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How do I gzip compress a string in Python?

gzip.GzipFile exists, but that's for file objects - what about with plain strings?

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closed as off-topic by Zero Piraeus, Siddharth, Mr. Alien, MysticMagicϡ, dandan78 Jul 23 '13 at 5:09

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4  
What have you tried? Where did you look before posting this question? –  Oded Dec 14 '11 at 15:17
7  
first result for 'python gzip' docs.python.org/library/gzip.html (maybe you could try just a little?) –  KevinDTimm Dec 14 '11 at 15:18

4 Answers 4

up vote 6 down vote accepted

Pick a suitable module from http://docs.python.org/library/archiving.html -- either gzip or zlib, depending on your exact needs.

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1  
I see that zlib has several levels of compression. What is the level that gzip uses? –  bellpeace May 9 '12 at 1:11
2  
bellpeace, did you follow the link to the documentation for gzip? "The compresslevel argument is an integer from 1 to 9 controlling the level of compression; 1 is fastest and produces the least compression, and 9 is slowest and produces the most compression. The default is [REDACTED]". I'll let you check the actual value yourself. :) –  Lars Wirzenius May 9 '12 at 7:35
    
Oh, I totally missed that, sorry. –  bellpeace May 9 '12 at 18:18
    
The default is 9, the slowest. –  Prof. Falken Jan 17 '13 at 14:18
1  
The default is 6 now. "Compresses the data in string, returning a string contained compressed data. level is an integer from 0 to 9 controlling the level of compression; 1 is fastest and produces the least compression, 9 is slowest and produces the most. 0 is no compression. The default value is 6." –  Jonny Feb 19 '14 at 2:30

If you want to produce a complete gzip-compatible binary string, with the header etc, you could use gzip.GzipFile together with StringIO:

import StringIO
import gzip
out = StringIO.StringIO()
with gzip.GzipFile(fileobj=out, mode="w") as f:
  f.write("This is mike number one, isn't this a lot of fun?")
out.getvalue()

# returns '\x1f\x8b\x08\x00\xbd\xbe\xe8N\x02\xff\x0b\xc9\xc8,V\x00\xa2\xdc\xcc\xecT\x85\xbc\xd2\xdc\xa4\xd4"\x85\xfc\xbcT\x1d\xa0X\x9ez\x89B\tH:Q!\'\xbfD!?M!\xad4\xcf\x1e\x00w\xd4\xea\xf41\x00\x00\x00'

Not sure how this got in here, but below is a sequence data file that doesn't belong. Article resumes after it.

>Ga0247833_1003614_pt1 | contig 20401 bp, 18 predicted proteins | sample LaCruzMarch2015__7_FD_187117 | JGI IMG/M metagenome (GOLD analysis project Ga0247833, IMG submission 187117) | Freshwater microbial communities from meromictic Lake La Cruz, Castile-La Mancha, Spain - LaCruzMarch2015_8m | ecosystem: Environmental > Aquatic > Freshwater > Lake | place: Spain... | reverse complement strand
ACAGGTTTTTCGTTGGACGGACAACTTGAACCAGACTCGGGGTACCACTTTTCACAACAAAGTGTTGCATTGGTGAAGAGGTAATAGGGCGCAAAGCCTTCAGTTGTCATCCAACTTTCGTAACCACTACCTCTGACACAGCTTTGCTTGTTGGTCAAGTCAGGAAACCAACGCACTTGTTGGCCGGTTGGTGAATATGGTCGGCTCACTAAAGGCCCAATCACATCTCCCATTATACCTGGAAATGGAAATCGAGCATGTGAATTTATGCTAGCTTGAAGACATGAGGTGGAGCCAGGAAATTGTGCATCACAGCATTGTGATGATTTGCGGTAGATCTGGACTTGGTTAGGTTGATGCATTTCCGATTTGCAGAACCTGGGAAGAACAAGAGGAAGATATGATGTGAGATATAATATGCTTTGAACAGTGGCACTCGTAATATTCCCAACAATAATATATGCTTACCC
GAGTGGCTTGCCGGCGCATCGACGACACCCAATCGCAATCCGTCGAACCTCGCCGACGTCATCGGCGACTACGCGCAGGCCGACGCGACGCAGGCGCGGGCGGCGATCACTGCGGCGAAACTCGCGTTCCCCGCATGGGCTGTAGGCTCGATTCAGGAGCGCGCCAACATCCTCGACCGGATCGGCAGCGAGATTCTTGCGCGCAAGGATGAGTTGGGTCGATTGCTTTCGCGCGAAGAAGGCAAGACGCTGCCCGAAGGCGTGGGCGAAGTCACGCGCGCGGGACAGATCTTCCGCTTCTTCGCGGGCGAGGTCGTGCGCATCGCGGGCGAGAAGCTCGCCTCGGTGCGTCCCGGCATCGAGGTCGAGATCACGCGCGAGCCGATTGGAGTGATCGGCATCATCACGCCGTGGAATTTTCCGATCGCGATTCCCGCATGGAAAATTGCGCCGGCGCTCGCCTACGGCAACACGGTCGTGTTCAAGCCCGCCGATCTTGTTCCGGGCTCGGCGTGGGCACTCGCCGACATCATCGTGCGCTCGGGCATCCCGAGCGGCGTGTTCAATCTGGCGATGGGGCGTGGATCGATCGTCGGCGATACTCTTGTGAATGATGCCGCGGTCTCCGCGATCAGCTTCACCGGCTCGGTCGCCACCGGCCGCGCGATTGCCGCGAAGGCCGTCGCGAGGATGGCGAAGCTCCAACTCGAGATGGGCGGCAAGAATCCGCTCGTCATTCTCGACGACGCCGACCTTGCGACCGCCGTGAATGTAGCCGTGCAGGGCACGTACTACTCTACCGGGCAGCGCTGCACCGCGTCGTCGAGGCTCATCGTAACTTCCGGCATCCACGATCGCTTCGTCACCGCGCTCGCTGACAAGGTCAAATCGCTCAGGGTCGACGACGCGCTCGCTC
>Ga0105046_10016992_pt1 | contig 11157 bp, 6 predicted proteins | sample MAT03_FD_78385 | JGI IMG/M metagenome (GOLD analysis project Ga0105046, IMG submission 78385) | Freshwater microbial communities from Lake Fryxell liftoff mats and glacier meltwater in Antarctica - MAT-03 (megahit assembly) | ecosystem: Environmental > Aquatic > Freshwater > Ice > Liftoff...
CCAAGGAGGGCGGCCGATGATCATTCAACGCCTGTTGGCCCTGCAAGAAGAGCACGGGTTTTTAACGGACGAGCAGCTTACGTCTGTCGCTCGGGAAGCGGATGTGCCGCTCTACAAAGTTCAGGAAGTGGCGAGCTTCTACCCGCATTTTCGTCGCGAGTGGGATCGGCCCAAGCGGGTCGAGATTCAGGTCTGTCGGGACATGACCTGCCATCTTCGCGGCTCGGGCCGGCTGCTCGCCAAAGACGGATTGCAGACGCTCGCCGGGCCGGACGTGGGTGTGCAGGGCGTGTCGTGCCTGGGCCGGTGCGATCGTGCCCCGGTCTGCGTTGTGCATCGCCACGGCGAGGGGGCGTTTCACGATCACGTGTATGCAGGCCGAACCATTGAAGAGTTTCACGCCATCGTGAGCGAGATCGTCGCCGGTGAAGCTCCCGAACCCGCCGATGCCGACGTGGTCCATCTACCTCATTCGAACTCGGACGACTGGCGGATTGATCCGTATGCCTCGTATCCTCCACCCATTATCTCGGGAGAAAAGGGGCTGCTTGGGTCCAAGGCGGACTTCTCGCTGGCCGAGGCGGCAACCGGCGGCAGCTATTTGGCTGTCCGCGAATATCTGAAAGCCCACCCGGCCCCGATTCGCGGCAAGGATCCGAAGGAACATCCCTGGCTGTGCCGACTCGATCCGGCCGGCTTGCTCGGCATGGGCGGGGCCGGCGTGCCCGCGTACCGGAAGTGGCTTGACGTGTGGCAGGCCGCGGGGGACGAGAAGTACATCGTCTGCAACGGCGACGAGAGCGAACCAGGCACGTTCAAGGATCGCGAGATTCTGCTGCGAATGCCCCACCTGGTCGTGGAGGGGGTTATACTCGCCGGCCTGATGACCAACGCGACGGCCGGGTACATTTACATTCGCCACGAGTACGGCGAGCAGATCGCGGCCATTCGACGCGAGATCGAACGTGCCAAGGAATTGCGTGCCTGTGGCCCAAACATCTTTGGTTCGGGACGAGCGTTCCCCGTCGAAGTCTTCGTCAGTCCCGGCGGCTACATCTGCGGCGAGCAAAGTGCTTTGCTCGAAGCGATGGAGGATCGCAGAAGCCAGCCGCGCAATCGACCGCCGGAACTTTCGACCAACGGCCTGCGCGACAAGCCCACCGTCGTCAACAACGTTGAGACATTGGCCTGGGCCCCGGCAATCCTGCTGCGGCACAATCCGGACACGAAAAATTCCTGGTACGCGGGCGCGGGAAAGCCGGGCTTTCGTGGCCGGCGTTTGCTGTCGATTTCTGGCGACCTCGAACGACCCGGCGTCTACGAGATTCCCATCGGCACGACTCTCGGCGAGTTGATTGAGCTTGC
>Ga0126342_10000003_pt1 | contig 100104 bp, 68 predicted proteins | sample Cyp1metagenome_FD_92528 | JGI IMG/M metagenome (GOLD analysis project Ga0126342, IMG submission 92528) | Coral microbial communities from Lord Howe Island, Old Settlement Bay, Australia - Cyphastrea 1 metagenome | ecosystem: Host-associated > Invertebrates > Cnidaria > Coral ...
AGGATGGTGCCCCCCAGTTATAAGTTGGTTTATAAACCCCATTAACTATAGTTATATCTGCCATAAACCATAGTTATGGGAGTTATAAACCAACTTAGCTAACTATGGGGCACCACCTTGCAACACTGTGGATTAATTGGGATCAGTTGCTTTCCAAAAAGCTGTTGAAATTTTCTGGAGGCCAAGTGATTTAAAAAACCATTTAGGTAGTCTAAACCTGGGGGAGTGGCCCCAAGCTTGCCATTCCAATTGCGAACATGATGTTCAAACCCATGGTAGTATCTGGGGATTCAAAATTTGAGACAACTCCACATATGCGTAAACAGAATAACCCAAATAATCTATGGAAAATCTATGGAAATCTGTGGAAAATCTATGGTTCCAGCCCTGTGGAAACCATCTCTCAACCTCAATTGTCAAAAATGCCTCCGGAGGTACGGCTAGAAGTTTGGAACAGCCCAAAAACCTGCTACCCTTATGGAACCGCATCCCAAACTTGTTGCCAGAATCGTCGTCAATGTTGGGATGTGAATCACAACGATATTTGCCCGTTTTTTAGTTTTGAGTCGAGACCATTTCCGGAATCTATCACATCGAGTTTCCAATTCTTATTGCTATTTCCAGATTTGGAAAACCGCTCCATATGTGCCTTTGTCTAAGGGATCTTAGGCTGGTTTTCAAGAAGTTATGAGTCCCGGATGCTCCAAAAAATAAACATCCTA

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4  
Life-saver. Just awesome. I know this is old, but thanks! –  Juan Carlos Coto Jun 5 '13 at 18:40
4  
This should be the accepted answer. –  ForeverWintr Feb 5 '14 at 21:22
    
The opposite of this is: `def gunzip_text(text): infile = StringIO.StringIO() infile.write(text) with gzip.GzipFile(fileobj=infile, mode="r") as f: f.rewind() f.read() return out.getvalue() –  fastmultiplication Apr 24 '14 at 13:07

The easiest way is the zlib encoding:

compressed_value = s.encode("zlib")

Then you decompress it with:

plain_string_again = compressed_value.decode("zlib")
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1  
is s the string? –  dcousens May 23 '12 at 5:03
1  
@Daniel: Yes, s is a Python 2.x object of type str. –  Sven Marnach May 23 '12 at 9:10
2  
See Standard Encodings for where he got that (scroll down to "codecs"). Also available: s.encode('rot13'), s.encode( 'base64' ) –  bobobobo Dec 19 '12 at 21:35
1  
Note that this method is incompatible with the gzip command-line utility in that gzip includes a header and checksum, while this mechanism simply compresses the content. –  tylerl Dec 29 '13 at 0:23
1  
@BenjaminToueg: Python 3 is stricter about the distinction between Unicode strings (type str in Python 3) and byte strings (type bytes). str objects have an encode() method that returns a bytes object, and bytes objects have a decode() method that returns a str. The zlib codec is special in that it converts from bytes to bytes, so it doesn't fit into this structure. You can use codecs.encode(b, "zlib") and codecs.decode(b, "slib") for a bytes object b instead. –  Sven Marnach Nov 27 '14 at 12:47
s = "a long string of characters"

g = gzip.open('gzipfilename.gz', 'w', 5) # ('filename', 'read/write mode', compression level)
g.write(s)
g.close()
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